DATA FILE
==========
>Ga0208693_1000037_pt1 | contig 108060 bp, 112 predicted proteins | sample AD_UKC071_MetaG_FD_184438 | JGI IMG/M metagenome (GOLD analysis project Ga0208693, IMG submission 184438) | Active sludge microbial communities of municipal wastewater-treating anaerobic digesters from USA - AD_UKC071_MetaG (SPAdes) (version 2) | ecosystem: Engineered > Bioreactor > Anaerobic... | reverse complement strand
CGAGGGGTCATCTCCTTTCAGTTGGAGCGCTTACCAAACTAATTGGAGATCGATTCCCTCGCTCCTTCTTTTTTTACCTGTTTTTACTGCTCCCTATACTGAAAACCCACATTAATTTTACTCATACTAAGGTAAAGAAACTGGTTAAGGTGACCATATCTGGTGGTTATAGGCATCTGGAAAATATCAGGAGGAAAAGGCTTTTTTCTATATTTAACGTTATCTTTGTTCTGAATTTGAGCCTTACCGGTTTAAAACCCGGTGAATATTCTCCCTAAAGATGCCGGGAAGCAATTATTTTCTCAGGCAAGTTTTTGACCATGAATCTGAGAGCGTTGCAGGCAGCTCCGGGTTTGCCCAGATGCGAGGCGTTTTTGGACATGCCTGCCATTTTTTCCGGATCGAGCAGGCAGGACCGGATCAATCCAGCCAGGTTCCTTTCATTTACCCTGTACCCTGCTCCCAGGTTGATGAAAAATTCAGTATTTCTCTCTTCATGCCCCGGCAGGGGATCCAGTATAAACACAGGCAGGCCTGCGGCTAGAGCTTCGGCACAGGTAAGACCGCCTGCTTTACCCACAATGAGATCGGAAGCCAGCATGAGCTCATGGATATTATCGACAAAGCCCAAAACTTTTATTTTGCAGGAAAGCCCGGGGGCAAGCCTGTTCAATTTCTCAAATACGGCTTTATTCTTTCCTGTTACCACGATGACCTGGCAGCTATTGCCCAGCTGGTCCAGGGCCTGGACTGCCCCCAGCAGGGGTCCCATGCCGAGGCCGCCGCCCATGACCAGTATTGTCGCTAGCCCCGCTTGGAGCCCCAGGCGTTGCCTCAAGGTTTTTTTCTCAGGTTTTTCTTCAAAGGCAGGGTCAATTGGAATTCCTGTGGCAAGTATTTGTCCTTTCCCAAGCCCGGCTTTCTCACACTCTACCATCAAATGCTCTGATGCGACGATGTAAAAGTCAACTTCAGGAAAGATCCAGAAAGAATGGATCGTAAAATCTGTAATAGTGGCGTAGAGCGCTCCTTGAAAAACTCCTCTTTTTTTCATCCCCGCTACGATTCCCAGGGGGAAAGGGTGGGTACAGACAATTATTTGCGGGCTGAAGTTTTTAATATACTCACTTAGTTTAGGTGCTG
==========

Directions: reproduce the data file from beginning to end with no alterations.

>Ga0208693_1000037_pt1 | contig 108060 bp, 112 predicted proteins | sample AD_UKC071_MetaG_FD_184438 | JGI IMG/M metagenome (GOLD analysis project Ga0208693, IMG submission 184438) | Active sludge microbial communities of municipal wastewater-treating anaerobic digesters from USA - AD_UKC071_MetaG (SPAdes) (version 2) | ecosystem: Engineered > Bioreactor > Anaerobic... | reverse complement strand
CGAGGGGTCATCTCCTTTCAGTTGGAGCGCTTACCAAACTAATTGGAGATCGATTCCCTCGCTCCTTCTTTTTTTACCTGTTTTTACTGCTCCCTATACTGAAAACCCACATTAATTTTACTCATACTAAGGTAAAGAAACTGGTTAAGGTGACCATATCTGGTGGTTATAGGCATCTGGAAAATATCAGGAGGAAAAGGCTTTTTTCTATATTTAACGTTATCTTTGTTCTGAATTTGAGCCTTACCGGTTTAAAACCCGGTGAATATTCTCCCTAAAGATGCCGGGAAGCAATTATTTTCTCAGGCAAGTTTTTGACCATGAATCTGAGAGCGTTGCAGGCAGCTCCGGGTTTGCCCAGATGCGAGGCGTTTTTGGACATGCCTGCCATTTTTTCCGGATCGAGCAGGCAGGACCGGATCAATCCAGCCAGGTTCCTTTCATTTACCCTGTACCCTGCTCCCAGGTTGATGAAAAATTCAGTATTTCTCTCTTCATGCCCCGGCAGGGGATCCAGTATAAACACAGGCAGGCCTGCGGCTAGAGCTTCGGCACAGGTAAGACCGCCTGCTTTACCCACAATGAGATCGGAAGCCAGCATGAGCTCATGGATATTATCGACAAAGCCCAAAACTTTTATTTTGCAGGAAAGCCCGGGGGCAAGCCTGTTCAATTTCTCAAATACGGCTTTATTCTTTCCTGTTACCACGATGACCTGGCAGCTATTGCCCAGCTGGTCCAGGGCCTGGACTGCCCCCAGCAGGGGTCCCATGCCGAGGCCGCCGCCCATGACCAGTATTGTCGCTAGCCCCGCTTGGAGCCCCAGGCGTTGCCTCAAGGTTTTTTTCTCAGGTTTTTCTTCAAAGGCAGGGTCAATTGGAATTCCTGTGGCAAGTATTTGTCCTTTCCCAAGCCCGGCTTTCTCACACTCTACCATCAAATGCTCTGATGCGACGATGTAAAAGTCAACTTCAGGAAAGATCCAGAAAGAATGGATCGTAAAATCTGTAATAGTGGCGTAGAGCGCTCCTTGAAAAACTCCTCTTTTTTTCATCCCCGCTACGATTCCCAGGGGGAAAGGGTGGGTACAGACAATTATTTGCGGGCTGAAGTTTTTAATATACTCACTTAGTTTAGGTGCTG